“Making the most of the right savings instruments is crucial. At the moment, rising interest rates mean that there are opportunities for those who are in a position to put aside a lump sum and allow that pot to grow. For those looking to secure the most competitive rates, looking beyond traditional high street banks is often the key to making better returns, while fixed-term savings accounts can provide savers with lucrative options.”
Nathaniel Casey, Investment Strategist at Evelyn Partners, comments:
“Despite March’s data surprising on the upside, inflation momentum remains on a downward trajectory. In monthly terms, headline CPI accelerated by 0.8% in March while the headline annualised rate has decreased slightly due to base effects. Last week the Bank of England’s (BoE) chief economist Huw Pill noted that the path of inflation may be bumpier than expected in the short term but is likely to fall in the second quarter due to strong base effects in the energy sector.
“Looking at the contribution components to inflation, the largest upward influence can be attributed to food and alcoholic beverages with bread and cereals accounting for the largest upward contribution in this category. This subset exhibited its highest annualised inflation rate since the series began in 1989. On the other hand, the largest downward contributions came from transport, particularly motor fuels, with petrol pump prices falling for 4 consecutive months, returning to levels last seen in February 2022.
“The labour market has started to show signs of softening, with the unemployment rate ticking up slightly to 3.8% in February and job vacancies falling for 10 consecutive months. Despite this, vacancies remain 35% higher than their pre-pandemic average and wage growth continues to remain persistent. The latest data shows that the monthly rate of earnings growth reaccelerated from 0.3% in January to 0.6% in February. The risk is that rising wages will feed through to inflation, causing it to become entrenched.
“Although inflation remains elevated it has realigned with its downward trends. Additionally, Inflation should decelerate at a faster rate through the second quarter as large rises in energy prices from last year drop out of the annual comparison. Nonetheless, inflation still has a long way to go to return to the BoE’s mandated target of 2% and wage growth rates are currently higher than would be consistent with this level. As a result, it’s likely that the BoE will continue to hike interest rates, with the futures market currently anticipating a terminal rate of 4.9% in the third quarter.”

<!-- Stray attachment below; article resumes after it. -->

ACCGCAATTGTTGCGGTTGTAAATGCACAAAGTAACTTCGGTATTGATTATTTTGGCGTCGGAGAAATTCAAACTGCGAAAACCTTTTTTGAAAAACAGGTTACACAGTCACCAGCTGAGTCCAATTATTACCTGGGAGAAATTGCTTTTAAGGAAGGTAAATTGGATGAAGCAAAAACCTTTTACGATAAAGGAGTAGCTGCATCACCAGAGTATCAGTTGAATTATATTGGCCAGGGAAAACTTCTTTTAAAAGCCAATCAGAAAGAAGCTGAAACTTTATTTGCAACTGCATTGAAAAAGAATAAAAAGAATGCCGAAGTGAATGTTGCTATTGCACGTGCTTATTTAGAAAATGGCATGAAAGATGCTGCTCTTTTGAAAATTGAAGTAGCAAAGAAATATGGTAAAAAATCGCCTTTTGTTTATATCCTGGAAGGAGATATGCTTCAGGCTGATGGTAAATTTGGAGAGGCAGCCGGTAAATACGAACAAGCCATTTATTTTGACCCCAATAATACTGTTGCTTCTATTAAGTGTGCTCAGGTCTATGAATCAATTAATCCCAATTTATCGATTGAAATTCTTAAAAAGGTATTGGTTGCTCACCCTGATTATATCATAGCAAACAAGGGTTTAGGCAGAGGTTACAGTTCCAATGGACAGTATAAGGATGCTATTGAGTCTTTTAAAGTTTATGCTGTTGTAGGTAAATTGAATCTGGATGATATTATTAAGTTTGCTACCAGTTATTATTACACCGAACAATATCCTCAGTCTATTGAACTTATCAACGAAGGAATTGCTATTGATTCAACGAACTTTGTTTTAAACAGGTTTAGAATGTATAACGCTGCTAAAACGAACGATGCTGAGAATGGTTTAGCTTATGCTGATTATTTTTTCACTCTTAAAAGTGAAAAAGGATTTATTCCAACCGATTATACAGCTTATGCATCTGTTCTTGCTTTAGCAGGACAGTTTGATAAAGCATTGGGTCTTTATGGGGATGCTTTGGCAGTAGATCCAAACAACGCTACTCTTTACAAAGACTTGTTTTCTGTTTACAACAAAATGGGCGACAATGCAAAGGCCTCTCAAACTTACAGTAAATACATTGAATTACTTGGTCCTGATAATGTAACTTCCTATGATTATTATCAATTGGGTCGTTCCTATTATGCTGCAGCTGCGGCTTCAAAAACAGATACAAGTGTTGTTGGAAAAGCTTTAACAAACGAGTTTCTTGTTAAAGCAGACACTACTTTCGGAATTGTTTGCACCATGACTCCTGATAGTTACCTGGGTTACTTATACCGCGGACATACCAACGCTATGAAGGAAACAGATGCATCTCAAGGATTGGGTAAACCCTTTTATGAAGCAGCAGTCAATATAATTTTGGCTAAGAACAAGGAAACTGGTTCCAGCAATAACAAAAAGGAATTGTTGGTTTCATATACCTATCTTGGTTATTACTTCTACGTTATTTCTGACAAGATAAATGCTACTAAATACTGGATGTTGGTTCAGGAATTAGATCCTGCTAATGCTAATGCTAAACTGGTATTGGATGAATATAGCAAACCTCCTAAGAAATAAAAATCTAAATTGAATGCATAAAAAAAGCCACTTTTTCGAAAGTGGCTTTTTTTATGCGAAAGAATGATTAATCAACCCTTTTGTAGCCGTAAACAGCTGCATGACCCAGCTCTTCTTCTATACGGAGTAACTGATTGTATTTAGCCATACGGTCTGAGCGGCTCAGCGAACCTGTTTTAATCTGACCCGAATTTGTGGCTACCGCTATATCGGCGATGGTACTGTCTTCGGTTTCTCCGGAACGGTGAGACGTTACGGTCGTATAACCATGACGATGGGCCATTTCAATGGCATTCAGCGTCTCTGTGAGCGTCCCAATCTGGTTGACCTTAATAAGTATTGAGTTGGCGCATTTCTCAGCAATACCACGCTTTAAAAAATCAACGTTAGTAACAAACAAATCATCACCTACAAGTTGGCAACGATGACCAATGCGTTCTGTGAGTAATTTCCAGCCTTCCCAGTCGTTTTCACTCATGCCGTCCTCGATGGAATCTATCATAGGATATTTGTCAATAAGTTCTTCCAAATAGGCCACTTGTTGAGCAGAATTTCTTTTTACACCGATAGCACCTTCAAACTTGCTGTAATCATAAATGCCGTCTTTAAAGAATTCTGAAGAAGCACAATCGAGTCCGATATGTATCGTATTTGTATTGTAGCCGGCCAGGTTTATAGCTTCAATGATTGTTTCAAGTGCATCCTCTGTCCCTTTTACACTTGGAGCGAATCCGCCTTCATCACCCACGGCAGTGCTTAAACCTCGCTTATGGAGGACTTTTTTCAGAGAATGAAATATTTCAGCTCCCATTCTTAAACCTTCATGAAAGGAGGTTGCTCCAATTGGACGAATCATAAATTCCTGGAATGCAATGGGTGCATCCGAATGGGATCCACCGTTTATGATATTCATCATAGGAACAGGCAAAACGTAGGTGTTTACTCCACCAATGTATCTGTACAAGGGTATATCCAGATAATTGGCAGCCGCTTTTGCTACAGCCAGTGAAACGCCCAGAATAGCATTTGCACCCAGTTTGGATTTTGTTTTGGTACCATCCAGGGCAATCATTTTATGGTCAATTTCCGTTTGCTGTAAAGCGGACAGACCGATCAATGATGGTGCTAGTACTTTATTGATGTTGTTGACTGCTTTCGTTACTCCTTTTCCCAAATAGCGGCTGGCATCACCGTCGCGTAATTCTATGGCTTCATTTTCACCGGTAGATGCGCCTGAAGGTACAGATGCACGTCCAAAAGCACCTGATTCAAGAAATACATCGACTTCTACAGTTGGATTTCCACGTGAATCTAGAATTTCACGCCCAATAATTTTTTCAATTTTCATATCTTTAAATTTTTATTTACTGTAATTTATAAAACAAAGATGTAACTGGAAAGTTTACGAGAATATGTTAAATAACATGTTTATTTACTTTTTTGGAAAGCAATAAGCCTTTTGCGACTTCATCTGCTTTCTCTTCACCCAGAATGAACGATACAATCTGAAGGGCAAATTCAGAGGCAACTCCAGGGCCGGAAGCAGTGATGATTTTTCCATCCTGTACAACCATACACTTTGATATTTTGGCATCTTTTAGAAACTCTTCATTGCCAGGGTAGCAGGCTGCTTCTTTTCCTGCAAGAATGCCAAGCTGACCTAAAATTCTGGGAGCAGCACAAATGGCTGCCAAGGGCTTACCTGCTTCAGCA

Lily Megson, Policy Director at My Pension Expert, said: “Following last month’s shock increase, Britons will welcome the return of slowing inflation. But we are far from the finish line; the threat to people’s finances prevails as inflation remains at eye-watering levels.
“For many, the concept of a financially secure retirement, after years of hard work and diligent saving hangs in the balance. Indeed, My Pension Expert’s latest research revealed that almost half (44%) of over-55s currently in work feel the cost-of-living crisis has rendered retirement entirely impossible.
“People need support, and they need it now. The Government must commit to taking steps to granting all Britons access to the necessary information to help them regain control of their financial futures. Improving access to independent financial advice, for example, would be powerful start. And in doing so, Britons will start to feel more in control of their finances, despite these continuously testing circumstances.”
Andrew Gething, managing director of MorganAsh said: “It’s certainly encouraging to see inflation returning to its downward path. However, there may well be some concerns that inflation didn’t drop by as much as economists expected. While the majority were hoping to see the rate of CPI fall to 9.8%, it still remains just above 10%.
“Although it’s progress and the CPIH – which includes owner occupiers’ housing costs, also eased to 8.9%, we still could be some way from people feeling like they have greater control over their household finances. That’s especially true as food costs remain a key contributor to inflation. It will be interesting to see how the Bank of England reacts to this news when the MPC next meets in April, with another rise already priced in by many of the markets.